If you are eligible for short-term care, you may be expected to contribute to the cost of your care and services. How much you may pay varies depending on the type and level of care and services you will receive.
This page covers the types of fees for the three main types of short-term care: short-term restorative care, transition care, and respite care.
Short-term restorative care fees
You do not have to complete a means assessment to access short-term restorative care. The maximum amount you may be asked to pay is:
- $12.53 per day if you receive care while at home or in the community (17.5% of the single age pension).
- $60.86 per day if you receive care while in a residential setting (85% of the single age pension).
You can receive restorative care in your home, out in the community, in an aged care home, or in a mix of all these locations. So, if you move between settings during your care, where you stay overnight will determine the rate you will pay.
Transition care fees
You won’t need to complete a means assessment, though providers can request information regarding your ability to make a contribution (within reason). Importantly, your access to transition care will not be affected by your ability to pay fees.
While providers set their own fees in consultation with you, the government sets maximum amounts. Currently, the maximum amount you may be asked to pay is:
- $12.53 per day if you receive care while living at home or in the community (17.5% of the single age pension).
- $60.86 per day if you receive care while living in a residential setting (85% of the single age pension).
You can receive transition care in your home, out in the community, in an aged care home, or in a mix of all these locations. So, if you move between settings during your care, where you stay overnight will determine the rate you will pay.
Respite care fees
You do not have to complete a means assessment to access respite care. How much you pay will depend on the type of respite care you receive. The different types of respite care fees are:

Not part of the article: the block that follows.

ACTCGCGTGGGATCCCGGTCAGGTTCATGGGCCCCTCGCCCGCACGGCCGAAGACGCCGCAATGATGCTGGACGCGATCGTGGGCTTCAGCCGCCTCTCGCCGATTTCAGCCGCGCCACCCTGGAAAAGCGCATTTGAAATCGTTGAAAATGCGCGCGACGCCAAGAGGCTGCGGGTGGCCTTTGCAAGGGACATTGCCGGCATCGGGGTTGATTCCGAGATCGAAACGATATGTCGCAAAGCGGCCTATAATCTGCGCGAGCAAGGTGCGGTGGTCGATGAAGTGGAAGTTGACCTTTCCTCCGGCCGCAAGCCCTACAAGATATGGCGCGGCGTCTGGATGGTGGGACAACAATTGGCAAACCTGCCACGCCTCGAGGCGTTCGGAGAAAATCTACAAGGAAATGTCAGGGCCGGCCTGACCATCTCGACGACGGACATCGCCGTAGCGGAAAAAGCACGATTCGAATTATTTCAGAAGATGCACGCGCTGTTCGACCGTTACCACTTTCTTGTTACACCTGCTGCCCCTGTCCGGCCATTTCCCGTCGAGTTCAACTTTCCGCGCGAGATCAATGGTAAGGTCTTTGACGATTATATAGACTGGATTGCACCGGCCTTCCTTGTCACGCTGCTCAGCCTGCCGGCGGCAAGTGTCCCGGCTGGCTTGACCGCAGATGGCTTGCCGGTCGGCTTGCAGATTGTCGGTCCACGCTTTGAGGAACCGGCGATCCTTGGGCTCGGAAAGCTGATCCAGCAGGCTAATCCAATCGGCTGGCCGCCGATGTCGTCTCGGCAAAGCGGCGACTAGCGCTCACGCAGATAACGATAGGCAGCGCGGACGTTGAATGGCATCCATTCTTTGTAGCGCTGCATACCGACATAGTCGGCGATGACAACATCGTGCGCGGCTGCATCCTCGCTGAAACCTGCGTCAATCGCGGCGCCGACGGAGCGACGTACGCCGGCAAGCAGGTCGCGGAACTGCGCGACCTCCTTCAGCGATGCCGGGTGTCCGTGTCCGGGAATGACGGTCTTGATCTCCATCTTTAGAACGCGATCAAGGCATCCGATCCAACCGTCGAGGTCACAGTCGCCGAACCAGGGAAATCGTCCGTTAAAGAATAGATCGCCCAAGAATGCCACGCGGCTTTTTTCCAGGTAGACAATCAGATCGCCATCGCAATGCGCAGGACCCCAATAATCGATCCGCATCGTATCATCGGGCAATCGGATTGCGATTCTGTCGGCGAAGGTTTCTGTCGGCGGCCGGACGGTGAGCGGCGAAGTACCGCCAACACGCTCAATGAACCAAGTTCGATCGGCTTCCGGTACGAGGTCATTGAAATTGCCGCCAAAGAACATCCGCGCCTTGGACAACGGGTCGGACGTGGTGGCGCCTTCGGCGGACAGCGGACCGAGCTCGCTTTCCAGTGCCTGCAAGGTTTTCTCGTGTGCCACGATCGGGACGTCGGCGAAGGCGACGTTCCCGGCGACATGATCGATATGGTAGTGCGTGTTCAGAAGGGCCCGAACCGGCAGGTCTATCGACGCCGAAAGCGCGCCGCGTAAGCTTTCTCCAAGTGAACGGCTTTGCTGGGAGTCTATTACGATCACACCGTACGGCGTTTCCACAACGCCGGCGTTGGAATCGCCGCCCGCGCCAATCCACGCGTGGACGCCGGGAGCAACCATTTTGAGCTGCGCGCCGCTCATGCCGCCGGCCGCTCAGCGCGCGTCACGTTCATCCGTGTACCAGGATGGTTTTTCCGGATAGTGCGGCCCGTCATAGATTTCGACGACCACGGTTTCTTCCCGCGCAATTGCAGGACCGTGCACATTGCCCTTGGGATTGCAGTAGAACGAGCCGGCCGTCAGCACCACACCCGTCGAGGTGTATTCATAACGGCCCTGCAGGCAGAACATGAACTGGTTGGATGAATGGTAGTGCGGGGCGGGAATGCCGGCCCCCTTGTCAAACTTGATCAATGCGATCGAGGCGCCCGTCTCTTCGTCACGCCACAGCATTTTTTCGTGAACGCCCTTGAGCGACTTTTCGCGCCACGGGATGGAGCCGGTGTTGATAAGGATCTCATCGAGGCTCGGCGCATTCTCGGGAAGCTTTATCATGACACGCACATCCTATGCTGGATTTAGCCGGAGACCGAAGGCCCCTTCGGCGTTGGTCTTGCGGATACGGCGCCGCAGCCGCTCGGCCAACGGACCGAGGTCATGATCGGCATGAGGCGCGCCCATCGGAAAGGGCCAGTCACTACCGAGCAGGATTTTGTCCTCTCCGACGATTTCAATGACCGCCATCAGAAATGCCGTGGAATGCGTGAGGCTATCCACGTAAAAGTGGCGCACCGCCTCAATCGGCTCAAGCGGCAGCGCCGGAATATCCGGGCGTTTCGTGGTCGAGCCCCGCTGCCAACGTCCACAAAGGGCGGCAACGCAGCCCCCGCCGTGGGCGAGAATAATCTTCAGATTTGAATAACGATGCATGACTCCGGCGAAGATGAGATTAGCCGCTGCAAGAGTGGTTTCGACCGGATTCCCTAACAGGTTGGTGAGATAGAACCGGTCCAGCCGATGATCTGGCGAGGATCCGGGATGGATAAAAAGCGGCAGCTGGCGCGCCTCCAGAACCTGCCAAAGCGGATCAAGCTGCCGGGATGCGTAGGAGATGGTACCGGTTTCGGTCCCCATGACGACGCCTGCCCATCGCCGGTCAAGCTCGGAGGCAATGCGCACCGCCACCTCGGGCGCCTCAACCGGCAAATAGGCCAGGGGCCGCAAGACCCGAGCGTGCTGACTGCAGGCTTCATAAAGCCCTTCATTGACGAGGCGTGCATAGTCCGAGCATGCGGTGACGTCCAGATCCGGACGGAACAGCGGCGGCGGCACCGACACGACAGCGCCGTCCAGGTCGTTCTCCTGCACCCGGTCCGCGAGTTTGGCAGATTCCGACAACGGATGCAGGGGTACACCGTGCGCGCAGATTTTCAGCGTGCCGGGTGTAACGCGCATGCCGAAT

Residential respite fees are not the same as those for permanent residents in an aged care home. During your short stay in the aged care home, you will be asked to pay a basic daily fee. You may also be charged a booking fee. However, your provider cannot ask you to pay a means tested care fee or an accommodation payment.
What you pay for residential respite care is discussed and agreed upon between you and your provider. Your fees will be set out in your resident agreement before you receive the services. Fees for residential respite care are:
Basic daily fee
Everyone pays a basic daily fee for day-to-day services.
The basic daily fee for a respite resident is set by the government at 85% of the single basic age pension. The government updates this fee on 20 March and 20 September each year, in line with increases to the age pension. Prices are published on the Department of Health and Aged Care website.
Based on current rates, the maximum basic daily fee is $60.86 per day, or $22,213.90 per year.
Some providers may ask for a booking fee to secure your place in the home. The booking fee cannot be more than either a full week’s fee or 25% of the fee for the entire stay—whichever amount is the lowest. Once you enter care, this fee will be deducted from your daily fees. You can ask providers if they charge booking fees and how much it will be for your stay. If they do, it must be clearly outlined in your resident agreement.